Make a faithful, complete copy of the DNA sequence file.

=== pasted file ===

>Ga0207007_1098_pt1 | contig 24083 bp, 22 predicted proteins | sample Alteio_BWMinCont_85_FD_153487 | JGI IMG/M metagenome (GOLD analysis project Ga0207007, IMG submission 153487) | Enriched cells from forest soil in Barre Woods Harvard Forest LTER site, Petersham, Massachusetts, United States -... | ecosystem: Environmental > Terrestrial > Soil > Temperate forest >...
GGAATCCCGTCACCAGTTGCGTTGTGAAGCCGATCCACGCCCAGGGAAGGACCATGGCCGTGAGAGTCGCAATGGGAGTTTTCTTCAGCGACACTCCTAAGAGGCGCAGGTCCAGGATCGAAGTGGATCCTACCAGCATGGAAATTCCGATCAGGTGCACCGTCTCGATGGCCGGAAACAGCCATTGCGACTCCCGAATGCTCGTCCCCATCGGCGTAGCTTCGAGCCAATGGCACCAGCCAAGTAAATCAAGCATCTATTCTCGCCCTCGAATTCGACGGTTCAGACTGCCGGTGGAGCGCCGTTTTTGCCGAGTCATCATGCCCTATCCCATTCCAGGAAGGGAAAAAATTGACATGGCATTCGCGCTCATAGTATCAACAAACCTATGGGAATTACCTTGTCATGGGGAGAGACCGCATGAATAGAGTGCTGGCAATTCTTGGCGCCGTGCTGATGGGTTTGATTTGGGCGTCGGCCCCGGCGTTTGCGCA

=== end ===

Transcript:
>Ga0207007_1098_pt1 | contig 24083 bp, 22 predicted proteins | sample Alteio_BWMinCont_85_FD_153487 | JGI IMG/M metagenome (GOLD analysis project Ga0207007, IMG submission 153487) | Enriched cells from forest soil in Barre Woods Harvard Forest LTER site, Petersham, Massachusetts, United States -... | ecosystem: Environmental > Terrestrial > Soil > Temperate forest >...
GGAATCCCGTCACCAGTTGCGTTGTGAAGCCGATCCACGCCCAGGGAAGGACCATGGCCGTGAGAGTCGCAATGGGAGTTTTCTTCAGCGACACTCCTAAGAGGCGCAGGTCCAGGATCGAAGTGGATCCTACCAGCATGGAAATTCCGATCAGGTGCACCGTCTCGATGGCCGGAAACAGCCATTGCGACTCCCGAATGCTCGTCCCCATCGGCGTAGCTTCGAGCCAATGGCACCAGCCAAGTAAATCAAGCATCTATTCTCGCCCTCGAATTCGACGGTTCAGACTGCCGGTGGAGCGCCGTTTTTGCCGAGTCATCATGCCCTATCCCATTCCAGGAAGGGAAAAAATTGACATGGCATTCGCGCTCATAGTATCAACAAACCTATGGGAATTACCTTGTCATGGGGAGAGACCGCATGAATAGAGTGCTGGCAATTCTTGGCGCCGTGCTGATGGGTTTGATTTGGGCGTCGGCCCCGGCGTTTGCGCA